A Brit Longs to Visit Gettysburg
- The French expulsion of our German mercenaries, quaintly known as the War of Independence, has become a myth. The great conflicts which fascinate us, and fill our literature, are far less important. To my shame, I never made the time to make a proper study of the Civil War.
Years ago, hurrying for a train at Washington’s Union Station, and having nothing to read, I bought a book I’d vaguely heard of, because of its connection with a film I had meant to see but hadn’t. the book was Michael Shaara’s ‘Killer Angels’ , the film ‘Gettysburg’ , is so long I still haven’t found time to see it. But I usually pack the book on any journey to the USA, in case I feel like re-reading it. And, once again, thanks to the poor selection of in-flight films, I found myself doing so last week.
At the book’s opening, the reader is given a marvellous view of the war, as it were from the sky above it. The opposing armies, and the great differences between them, are movingly and lyrically described, in a way that explains the nature of the quarrel better than anything I have ever seen. Shaara cleverly permits himself personal sympathy with the supporters of the Confederacy - a cause he does not share. He makes their motivation and undoubted bravery far easier to understand , as a result.
He also notes, in a brief but surprisingly moving aside, that the countryside in which the decisive struggle of the Civil War developed and resolved itself was (and is) extraordinarily lovely. Why does this seem to matter so? In my experience wars are almost always fought over heartbreakingly beautiful landscapes, but there is something particularly idyllic about the America of the 1860s, modern yet still lost in a Sylvan peace that the Union victory would almost entirely end. Yiou can still find the ghost of it – particularly in Virginia, near Thomas Jefferson’s small but captivating house, Monticello. The eastward view in autumn, of wave after wave of wooded hills pouring towards the Atlantic, was called ‘My Sea View’ by Jefferson himself, and it is possible, while looking at it on a still afternoon, to think yourself in 18th century, when no man’s house was close enough for you to hear his dogs barking.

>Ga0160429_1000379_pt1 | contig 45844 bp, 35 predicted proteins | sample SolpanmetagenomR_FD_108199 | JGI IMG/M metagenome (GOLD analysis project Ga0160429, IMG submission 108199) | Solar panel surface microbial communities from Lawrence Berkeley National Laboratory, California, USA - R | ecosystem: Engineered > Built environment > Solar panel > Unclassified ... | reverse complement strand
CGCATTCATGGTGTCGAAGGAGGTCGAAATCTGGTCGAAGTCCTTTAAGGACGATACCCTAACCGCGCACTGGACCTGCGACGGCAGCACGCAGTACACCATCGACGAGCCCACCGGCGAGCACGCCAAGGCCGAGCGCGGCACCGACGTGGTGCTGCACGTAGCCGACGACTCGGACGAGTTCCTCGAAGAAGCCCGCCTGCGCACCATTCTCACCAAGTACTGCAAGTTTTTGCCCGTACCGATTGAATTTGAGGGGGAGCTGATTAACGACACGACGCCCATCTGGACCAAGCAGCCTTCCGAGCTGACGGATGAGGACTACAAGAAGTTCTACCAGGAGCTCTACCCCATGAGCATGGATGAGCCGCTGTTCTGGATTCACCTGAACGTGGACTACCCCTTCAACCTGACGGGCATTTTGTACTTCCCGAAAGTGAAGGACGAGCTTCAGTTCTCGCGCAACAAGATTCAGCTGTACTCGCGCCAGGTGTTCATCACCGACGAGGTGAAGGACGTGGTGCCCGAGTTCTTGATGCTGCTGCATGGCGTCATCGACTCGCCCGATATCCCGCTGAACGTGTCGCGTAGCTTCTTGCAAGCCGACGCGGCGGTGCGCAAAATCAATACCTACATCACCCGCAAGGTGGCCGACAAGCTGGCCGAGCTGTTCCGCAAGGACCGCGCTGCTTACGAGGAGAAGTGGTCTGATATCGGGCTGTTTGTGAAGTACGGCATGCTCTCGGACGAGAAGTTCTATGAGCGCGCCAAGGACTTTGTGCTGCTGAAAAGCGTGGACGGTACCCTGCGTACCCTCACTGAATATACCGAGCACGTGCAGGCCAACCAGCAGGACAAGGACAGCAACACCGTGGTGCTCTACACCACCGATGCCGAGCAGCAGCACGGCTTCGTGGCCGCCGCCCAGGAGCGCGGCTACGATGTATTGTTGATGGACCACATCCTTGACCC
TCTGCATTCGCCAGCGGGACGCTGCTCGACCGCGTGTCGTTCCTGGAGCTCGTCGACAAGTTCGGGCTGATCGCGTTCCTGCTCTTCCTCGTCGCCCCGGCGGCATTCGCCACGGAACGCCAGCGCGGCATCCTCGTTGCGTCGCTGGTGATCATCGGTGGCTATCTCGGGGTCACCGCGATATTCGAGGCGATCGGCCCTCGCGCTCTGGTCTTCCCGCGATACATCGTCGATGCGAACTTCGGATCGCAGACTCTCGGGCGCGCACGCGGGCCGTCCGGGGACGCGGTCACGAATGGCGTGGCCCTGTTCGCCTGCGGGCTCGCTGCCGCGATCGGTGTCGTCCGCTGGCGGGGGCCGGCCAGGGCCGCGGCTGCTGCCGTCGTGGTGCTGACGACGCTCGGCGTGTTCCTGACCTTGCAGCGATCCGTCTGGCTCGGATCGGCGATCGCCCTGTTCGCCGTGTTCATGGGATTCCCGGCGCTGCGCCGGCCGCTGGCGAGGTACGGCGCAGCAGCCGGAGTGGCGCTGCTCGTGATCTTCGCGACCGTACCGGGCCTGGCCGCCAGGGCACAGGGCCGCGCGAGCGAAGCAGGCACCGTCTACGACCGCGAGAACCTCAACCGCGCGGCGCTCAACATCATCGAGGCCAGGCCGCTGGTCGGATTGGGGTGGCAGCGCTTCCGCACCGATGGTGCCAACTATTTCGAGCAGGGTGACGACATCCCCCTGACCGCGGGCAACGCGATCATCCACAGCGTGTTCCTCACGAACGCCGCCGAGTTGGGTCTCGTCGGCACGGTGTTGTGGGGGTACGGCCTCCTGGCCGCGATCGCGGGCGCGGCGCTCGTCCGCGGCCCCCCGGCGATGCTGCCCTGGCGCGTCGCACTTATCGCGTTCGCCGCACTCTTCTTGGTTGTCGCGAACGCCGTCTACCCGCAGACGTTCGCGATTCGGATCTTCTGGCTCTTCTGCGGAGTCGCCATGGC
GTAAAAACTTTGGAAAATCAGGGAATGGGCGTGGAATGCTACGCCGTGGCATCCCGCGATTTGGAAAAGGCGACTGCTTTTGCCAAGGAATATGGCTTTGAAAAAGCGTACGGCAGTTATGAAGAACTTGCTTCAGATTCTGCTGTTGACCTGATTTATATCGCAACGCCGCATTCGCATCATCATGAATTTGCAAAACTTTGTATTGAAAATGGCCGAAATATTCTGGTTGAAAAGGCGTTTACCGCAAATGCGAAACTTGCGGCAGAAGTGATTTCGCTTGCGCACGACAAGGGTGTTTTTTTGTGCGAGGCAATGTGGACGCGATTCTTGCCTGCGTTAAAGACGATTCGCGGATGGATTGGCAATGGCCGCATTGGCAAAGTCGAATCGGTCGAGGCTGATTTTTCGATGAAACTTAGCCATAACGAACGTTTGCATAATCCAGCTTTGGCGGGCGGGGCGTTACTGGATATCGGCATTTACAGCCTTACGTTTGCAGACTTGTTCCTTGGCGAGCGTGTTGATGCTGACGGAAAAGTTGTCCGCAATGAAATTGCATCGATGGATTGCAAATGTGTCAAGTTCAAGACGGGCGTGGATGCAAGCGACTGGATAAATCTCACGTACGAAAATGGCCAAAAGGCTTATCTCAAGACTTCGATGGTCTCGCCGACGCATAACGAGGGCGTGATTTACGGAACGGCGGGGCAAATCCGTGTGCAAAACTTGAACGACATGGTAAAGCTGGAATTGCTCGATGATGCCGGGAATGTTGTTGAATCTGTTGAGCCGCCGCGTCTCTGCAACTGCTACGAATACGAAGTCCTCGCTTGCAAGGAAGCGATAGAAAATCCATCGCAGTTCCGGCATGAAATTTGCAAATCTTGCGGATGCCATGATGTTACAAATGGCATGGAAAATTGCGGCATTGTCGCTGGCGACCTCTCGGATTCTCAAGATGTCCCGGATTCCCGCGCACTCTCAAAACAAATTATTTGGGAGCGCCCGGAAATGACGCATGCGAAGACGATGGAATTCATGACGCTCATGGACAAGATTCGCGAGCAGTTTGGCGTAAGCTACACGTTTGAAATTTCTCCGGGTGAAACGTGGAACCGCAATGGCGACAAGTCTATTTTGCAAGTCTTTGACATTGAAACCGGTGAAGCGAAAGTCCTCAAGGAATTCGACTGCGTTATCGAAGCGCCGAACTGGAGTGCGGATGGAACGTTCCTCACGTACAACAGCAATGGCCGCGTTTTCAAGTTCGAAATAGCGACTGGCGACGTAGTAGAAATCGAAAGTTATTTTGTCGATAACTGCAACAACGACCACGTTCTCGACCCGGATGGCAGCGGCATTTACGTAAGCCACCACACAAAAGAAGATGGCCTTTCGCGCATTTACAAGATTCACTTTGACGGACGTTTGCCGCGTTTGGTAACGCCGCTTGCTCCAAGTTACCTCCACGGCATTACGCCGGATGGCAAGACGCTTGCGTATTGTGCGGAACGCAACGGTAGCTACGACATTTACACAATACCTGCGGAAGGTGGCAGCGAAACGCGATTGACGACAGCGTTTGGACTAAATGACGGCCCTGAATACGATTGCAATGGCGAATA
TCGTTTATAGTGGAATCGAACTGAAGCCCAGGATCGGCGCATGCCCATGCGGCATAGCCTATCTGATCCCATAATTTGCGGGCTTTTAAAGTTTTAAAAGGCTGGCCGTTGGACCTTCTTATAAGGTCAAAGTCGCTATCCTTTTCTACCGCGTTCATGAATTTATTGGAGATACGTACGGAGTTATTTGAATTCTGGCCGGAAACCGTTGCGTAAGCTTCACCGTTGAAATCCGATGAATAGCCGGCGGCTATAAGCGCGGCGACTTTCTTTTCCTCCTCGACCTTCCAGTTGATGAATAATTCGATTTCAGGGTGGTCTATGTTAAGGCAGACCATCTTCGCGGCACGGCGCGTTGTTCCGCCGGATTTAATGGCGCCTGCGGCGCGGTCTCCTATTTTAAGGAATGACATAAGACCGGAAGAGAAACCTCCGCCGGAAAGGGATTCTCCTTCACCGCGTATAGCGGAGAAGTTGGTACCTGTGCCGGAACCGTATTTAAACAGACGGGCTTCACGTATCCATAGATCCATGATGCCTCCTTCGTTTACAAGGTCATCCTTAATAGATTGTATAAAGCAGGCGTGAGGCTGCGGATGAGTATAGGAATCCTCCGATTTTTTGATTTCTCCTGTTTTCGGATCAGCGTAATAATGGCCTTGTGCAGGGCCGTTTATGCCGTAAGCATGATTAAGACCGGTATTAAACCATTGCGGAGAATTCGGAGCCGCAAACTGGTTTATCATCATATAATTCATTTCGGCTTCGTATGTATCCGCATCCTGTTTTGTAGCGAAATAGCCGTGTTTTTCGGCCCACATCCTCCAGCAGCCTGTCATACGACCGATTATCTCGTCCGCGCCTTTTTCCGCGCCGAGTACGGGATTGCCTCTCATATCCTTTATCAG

One of the joys of living in the Washington suburbs was being on the fringe of a far wilder, older America than the mess of malls, cineplexes, mass-produced housing and Beltways which choked the immediate capital area. You could easily escape to the Blue Ridge, that extraordinarily wistful and serene place, where you can still find unself-conscious flag-shaded small towns, white wooden houses amid trees, utterly American in the summer heat yet (beneath all the New World appearances) rather English too. But beyond all this lies the Shenandoah valley, as beautiful as its name, a dreamland of forest and slowly sliding river, the last intimate, small-scale piece of landscape before the country opens up into the great flatness of the Midwest, with the Mississippi beyond. .
The beauty of the Civil War battlefields is a very moving thing. Apart from a fleeting glimpse of Manassas/Bull Run (the South tends to call them by the names of the nearest town, the North by the name of the nearest watercourse, where there’s a choice), I have only properly been to one, at Fredericksburg in Virginia, and it is shocking to see how small the scene is, where so much dreadful death was inflicted, so much courage shown. You can still sometimes find spent bullets, and very ugly things they are too. Once one of those had ripped through you, the butcher-surgeons of 1860 would not be able to do much , except more harm. It’s one of the great tragedies of modern times that people didn’t see, in the industrialised carnage of the 1860s, a warning of the war to come in 1914.